Gupta reflects that the industry is fast-paced and is always in flux. "In ten plus years, I have seen it re-invent itself many times, with each iteration coming back bigger and stronger than the last," he concludes. "A proliferation in deal IDs will mean fragmentation and more complexity for traders."
Adtech has to find new ways to connect the consumer to the marketer. And, for the buyers, there’s a lot of test-and-learn ahead.
James Parker, chief solutions officer at Jellyfish, says the data isn’t – and will never be – perfect. Instead of capturing a clear picture of consumer behavior, more effort will be made to model them.
He says: “In truth, the value of real-time data has been overblown in recent years; if we can guarantee 80% accuracy in our data set and have it available in good time, then that’s enough to make these decisions.”
That’s quite an admission after years of big data fetishism and almost unbounded web surveillance deployed by brands to serve us ads almost adjacent to our needs – but it’s an increasingly common viewpoint too.
Parker believes marketers will need better analytics tools to model behavior and smart people who can connect them to real-world outcomes outside of the dashboard.
Guy Vernon, head of precision planning at Wavemaker UK, says his industry is undergoing a “seismic change”, from the death of the cookie to the privacy-centric changes at Apple to the rising tides of regulation. “’Privacy-first’ will become more common language moving forward,” he says.
Transparency of consent will need a rethink, be it through emails or other ID solutions. Again, measurement is the issue. “It will be increasingly plural combining old and new techniques,“ says Vernon. “There’s never been a universal single source of truth, and attribution solutions have only ever delivered end-to-end understanding of a digital universe that has never captured holistic consumer and marketer behavior.”
Wavemaker’s sister agency Group M recently unveiled a Data Ethics Compass solution to guide buyers on intrusion and risk with their campaigns. It’s not something agencies actively talked up previously – privacy intrusion was more the unspoken cost of using a free internet. Wavemaker is now running third-party cookie dependency audits for brands too. It learns which are most at risk and looks to move them on to dry land.
Vernon adds: ”Rather than seeing this as a challenge, we believe all this transformation creates opportunity.”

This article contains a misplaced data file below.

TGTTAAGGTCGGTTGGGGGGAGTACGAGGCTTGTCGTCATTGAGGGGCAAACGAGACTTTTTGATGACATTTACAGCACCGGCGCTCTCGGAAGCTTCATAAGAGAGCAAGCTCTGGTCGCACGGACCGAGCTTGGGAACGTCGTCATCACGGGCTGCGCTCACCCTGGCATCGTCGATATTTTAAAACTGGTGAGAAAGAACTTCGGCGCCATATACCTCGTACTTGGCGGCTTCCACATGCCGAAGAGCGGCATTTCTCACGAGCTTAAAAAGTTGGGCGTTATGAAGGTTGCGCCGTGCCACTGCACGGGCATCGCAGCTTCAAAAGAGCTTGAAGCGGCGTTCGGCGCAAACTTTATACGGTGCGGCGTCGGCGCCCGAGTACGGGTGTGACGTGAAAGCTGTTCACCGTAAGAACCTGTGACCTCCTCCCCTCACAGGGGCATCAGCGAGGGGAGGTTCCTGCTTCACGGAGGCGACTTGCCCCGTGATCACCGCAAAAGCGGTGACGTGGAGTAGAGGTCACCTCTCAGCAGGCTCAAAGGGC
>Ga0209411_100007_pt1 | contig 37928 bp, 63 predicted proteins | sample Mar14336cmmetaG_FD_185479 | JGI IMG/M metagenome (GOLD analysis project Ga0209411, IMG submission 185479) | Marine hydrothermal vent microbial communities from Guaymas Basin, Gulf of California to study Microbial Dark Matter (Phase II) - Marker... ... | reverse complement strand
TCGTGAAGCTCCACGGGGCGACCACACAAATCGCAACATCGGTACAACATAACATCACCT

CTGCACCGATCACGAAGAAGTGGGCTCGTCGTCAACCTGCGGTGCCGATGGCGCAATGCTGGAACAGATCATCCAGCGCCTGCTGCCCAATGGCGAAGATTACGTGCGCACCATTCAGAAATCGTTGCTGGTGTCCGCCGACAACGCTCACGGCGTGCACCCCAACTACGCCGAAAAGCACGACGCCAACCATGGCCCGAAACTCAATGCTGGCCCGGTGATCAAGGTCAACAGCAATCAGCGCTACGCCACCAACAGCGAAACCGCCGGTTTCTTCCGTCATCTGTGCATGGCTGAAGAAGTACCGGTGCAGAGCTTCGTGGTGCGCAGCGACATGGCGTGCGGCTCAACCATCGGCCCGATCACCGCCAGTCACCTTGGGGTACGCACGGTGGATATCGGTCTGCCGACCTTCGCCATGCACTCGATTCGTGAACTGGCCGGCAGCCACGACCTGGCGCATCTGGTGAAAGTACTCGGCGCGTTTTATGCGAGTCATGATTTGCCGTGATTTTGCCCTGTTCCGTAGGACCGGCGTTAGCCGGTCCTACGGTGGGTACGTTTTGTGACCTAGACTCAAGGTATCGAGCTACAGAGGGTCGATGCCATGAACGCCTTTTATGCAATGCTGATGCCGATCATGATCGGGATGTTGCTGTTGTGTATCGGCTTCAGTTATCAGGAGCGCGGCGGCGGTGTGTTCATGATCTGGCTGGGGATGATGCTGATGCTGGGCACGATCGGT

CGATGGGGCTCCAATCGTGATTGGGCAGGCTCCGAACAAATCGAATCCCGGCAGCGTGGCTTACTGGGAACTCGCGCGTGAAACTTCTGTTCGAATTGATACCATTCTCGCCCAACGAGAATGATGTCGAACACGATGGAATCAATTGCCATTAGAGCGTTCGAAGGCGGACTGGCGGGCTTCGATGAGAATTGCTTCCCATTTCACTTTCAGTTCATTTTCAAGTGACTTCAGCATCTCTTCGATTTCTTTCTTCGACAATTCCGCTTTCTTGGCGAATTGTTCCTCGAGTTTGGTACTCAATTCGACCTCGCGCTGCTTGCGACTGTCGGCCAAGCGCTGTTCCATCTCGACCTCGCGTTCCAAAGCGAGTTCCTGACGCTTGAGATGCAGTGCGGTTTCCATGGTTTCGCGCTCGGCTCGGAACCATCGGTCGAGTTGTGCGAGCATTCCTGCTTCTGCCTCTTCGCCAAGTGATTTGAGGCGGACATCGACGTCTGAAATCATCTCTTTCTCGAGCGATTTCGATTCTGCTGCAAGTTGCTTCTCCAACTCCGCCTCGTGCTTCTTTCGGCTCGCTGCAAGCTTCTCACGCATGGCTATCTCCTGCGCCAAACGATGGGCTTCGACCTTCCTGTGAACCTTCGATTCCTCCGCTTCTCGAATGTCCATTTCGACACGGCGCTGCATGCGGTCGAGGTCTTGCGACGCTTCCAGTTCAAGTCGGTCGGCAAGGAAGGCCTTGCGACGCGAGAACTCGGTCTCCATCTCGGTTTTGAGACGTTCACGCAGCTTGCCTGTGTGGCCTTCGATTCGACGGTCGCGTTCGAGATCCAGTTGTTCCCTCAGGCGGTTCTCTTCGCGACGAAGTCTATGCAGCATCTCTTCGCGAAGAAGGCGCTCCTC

Much has been said of the opportunity facing publishers. Content and community by their very nature garner consent and regular traffic. Can the media capitalize on it, or will it undervalue its inventory and worth once more?
Cory Munchbach, chief operating officer at customer data platform BlueConic, sees more budget going to the walled gardens (which are less reliant on the cookies). So publishers will have to “fill the data gap by providing their own mechanisms to buy advertising against if they want to compete”, she says. They’ll also have to scale that up, as Ozone Project has in the UK.
“Resorting back to legacy CRM systems or waiting around for Google to solve the problem isn’t the answer,” she warns.
Meanwhile, Joe Root, chief executive and co-founder of publisher data platform Permutive, says Google’s decision “will mean certain businesses can no longer operate”. Some will adapt to first-party data strategies.
He says: “Adtech can function without identifiers. Privacy led via cohorts rather than universal IDs is a positive and natural direction for the industry.”
But Google’s FLoC is far from perfect. “Ad retargeting will happen as much in FLoC as in the current setup that the Privacy Sandbox replicates. Tracking mechanisms will still be used, just in the browser rather than across adtech servers.”
And, Root adds, publishers will need to “relinquish their data to take part in FLoC”. A fairer system would let the media remain the gatekeepers of their data and inventory.
“This announcement presents a distinct lack of choice for publishers,“ he says. “If they don’t participate, they risk losing revenue. And if they do, they will continue to commoditize their inventory for the buy-side to extract value.”
Not everyone is going to be happy with the changes, but for Google, the balancing act is in pleasing enough so it has a hall pass to enact its will upon some of the internet’s most popular tools.